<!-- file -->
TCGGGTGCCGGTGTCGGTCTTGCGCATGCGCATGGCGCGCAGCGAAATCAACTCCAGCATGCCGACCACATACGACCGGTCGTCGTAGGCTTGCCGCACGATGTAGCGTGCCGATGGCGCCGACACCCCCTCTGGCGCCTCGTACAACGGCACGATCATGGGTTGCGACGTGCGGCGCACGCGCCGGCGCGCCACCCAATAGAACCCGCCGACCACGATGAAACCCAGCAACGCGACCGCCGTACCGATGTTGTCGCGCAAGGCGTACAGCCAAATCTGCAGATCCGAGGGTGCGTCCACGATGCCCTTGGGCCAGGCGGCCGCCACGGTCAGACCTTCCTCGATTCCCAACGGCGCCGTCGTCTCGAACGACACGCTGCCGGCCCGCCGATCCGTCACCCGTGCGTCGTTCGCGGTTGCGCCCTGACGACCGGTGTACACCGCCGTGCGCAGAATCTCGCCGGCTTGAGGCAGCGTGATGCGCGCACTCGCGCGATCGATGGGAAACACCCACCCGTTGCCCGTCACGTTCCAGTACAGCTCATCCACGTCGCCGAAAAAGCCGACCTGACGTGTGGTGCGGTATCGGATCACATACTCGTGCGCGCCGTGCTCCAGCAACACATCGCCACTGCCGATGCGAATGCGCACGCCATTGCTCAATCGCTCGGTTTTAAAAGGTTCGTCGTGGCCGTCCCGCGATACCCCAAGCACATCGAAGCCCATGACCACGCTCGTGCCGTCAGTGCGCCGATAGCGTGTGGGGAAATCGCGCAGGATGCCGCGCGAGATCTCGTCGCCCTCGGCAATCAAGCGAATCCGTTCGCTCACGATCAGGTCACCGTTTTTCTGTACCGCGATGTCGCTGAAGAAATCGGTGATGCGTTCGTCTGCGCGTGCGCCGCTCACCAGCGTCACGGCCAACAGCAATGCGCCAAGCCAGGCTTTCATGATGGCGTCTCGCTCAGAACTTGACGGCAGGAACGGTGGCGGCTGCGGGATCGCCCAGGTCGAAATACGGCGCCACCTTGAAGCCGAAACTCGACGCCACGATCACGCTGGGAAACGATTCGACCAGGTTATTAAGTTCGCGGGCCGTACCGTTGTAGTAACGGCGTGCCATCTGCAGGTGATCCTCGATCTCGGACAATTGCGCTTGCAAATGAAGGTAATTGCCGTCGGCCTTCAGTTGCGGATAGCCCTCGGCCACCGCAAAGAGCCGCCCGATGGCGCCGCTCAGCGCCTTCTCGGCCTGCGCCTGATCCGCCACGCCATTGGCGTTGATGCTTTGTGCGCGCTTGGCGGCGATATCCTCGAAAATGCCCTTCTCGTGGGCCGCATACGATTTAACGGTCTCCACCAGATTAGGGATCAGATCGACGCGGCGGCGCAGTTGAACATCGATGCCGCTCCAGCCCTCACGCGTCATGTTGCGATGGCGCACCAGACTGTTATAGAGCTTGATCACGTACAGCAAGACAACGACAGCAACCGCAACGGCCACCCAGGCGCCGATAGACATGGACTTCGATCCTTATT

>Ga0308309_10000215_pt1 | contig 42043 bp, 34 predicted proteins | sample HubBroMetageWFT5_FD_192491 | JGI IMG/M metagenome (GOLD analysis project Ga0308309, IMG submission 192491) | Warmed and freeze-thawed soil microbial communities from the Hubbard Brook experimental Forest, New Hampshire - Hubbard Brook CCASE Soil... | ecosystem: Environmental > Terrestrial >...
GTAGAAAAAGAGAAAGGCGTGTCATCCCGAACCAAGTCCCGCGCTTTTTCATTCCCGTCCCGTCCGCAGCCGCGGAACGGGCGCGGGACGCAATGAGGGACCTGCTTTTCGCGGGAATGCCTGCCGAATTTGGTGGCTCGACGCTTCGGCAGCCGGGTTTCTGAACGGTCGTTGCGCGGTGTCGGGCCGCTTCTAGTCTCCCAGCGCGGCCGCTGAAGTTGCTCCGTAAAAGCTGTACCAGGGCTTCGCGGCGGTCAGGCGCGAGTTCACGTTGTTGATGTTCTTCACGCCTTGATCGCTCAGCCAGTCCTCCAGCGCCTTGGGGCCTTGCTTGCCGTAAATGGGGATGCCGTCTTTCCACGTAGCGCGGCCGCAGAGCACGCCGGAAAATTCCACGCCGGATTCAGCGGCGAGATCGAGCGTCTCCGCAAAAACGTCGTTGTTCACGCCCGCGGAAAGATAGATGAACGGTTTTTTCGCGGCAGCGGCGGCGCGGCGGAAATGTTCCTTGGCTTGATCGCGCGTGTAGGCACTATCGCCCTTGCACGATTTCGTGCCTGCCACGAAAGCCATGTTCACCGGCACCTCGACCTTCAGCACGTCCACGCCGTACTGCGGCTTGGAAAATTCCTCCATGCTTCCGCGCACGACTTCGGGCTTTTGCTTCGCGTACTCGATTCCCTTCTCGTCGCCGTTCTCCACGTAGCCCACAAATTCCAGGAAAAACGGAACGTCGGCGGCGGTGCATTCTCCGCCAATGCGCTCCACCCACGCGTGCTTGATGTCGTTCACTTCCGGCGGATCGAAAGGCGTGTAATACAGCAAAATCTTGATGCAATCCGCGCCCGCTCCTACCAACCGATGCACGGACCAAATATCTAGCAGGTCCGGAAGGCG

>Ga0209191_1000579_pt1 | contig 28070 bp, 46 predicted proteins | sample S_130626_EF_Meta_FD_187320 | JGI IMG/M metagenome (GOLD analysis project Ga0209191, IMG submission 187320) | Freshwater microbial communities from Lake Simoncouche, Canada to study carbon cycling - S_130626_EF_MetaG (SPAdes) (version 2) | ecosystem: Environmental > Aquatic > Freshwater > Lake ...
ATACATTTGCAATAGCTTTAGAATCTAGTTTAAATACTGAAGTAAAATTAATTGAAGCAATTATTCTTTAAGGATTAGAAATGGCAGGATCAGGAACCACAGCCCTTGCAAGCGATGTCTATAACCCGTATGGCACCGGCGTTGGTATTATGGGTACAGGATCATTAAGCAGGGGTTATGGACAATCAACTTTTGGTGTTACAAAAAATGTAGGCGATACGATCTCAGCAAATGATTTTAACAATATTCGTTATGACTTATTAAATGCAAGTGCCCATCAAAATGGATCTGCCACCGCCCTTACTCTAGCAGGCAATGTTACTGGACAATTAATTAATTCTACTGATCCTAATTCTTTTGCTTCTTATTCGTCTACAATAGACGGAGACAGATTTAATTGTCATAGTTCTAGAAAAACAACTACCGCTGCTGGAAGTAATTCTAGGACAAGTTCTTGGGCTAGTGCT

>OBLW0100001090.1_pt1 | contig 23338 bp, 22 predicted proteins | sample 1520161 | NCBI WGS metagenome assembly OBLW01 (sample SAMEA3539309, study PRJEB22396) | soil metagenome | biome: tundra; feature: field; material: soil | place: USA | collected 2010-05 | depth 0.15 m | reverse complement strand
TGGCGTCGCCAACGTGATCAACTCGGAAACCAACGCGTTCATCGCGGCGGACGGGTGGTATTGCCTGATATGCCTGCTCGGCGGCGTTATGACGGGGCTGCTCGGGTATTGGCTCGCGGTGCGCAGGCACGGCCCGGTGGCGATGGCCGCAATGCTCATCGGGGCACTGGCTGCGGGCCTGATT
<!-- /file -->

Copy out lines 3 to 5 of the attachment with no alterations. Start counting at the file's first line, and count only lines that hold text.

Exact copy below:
GTAGAAAAAGAGAAAGGCGTGTCATCCCGAACCAAGTCCCGCGCTTTTTCATTCCCGTCCCGTCCGCAGCCGCGGAACGGGCGCGGGACGCAATGAGGGACCTGCTTTTCGCGGGAATGCCTGCCGAATTTGGTGGCTCGACGCTTCGGCAGCCGGGTTTCTGAACGGTCGTTGCGCGGTGTCGGGCCGCTTCTAGTCTCCCAGCGCGGCCGCTGAAGTTGCTCCGTAAAAGCTGTACCAGGGCTTCGCGGCGGTCAGGCGCGAGTTCACGTTGTTGATGTTCTTCACGCCTTGATCGCTCAGCCAGTCCTCCAGCGCCTTGGGGCCTTGCTTGCCGTAAATGGGGATGCCGTCTTTCCACGTAGCGCGGCCGCAGAGCACGCCGGAAAATTCCACGCCGGATTCAGCGGCGAGATCGAGCGTCTCCGCAAAAACGTCGTTGTTCACGCCCGCGGAAAGATAGATGAACGGTTTTTTCGCGGCAGCGGCGGCGCGGCGGAAATGTTCCTTGGCTTGATCGCGCGTGTAGGCACTATCGCCCTTGCACGATTTCGTGCCTGCCACGAAAGCCATGTTCACCGGCACCTCGACCTTCAGCACGTCCACGCCGTACTGCGGCTTGGAAAATTCCTCCATGCTTCCGCGCACGACTTCGGGCTTTTGCTTCGCGTACTCGATTCCCTTCTCGTCGCCGTTCTCCACGTAGCCCACAAATTCCAGGAAAAACGGAACGTCGGCGGCGGTGCATTCTCCGCCAATGCGCTCCACCCACGCGTGCTTGATGTCGTTCACTTCCGGCGGATCGAAAGGCGTGTAATACAGCAAAATCTTGATGCAATCCGCGCCCGCTCCTACCAACCGATGCACGGACCAAATATCTAGCAGGTCCGGAAGGCG

>Ga0209191_1000579_pt1 | contig 28070 bp, 46 predicted proteins | sample S_130626_EF_Meta_FD_187320 | JGI IMG/M metagenome (GOLD analysis project Ga0209191, IMG submission 187320) | Freshwater microbial communities from Lake Simoncouche, Canada to study carbon cycling - S_130626_EF_MetaG (SPAdes) (version 2) | ecosystem: Environmental > Aquatic > Freshwater > Lake ...
ATACATTTGCAATAGCTTTAGAATCTAGTTTAAATACTGAAGTAAAATTAATTGAAGCAATTATTCTTTAAGGATTAGAAATGGCAGGATCAGGAACCACAGCCCTTGCAAGCGATGTCTATAACCCGTATGGCACCGGCGTTGGTATTATGGGTACAGGATCATTAAGCAGGGGTTATGGACAATCAACTTTTGGTGTTACAAAAAATGTAGGCGATACGATCTCAGCAAATGATTTTAACAATATTCGTTATGACTTATTAAATGCAAGTGCCCATCAAAATGGATCTGCCACCGCCCTTACTCTAGCAGGCAATGTTACTGGACAATTAATTAATTCTACTGATCCTAATTCTTTTGCTTCTTATTCGTCTACAATAGACGGAGACAGATTTAATTGTCATAGTTCTAGAAAAACAACTACCGCTGCTGGAAGTAATTCTAGGACAAGTTCTTGGGCTAGTGCT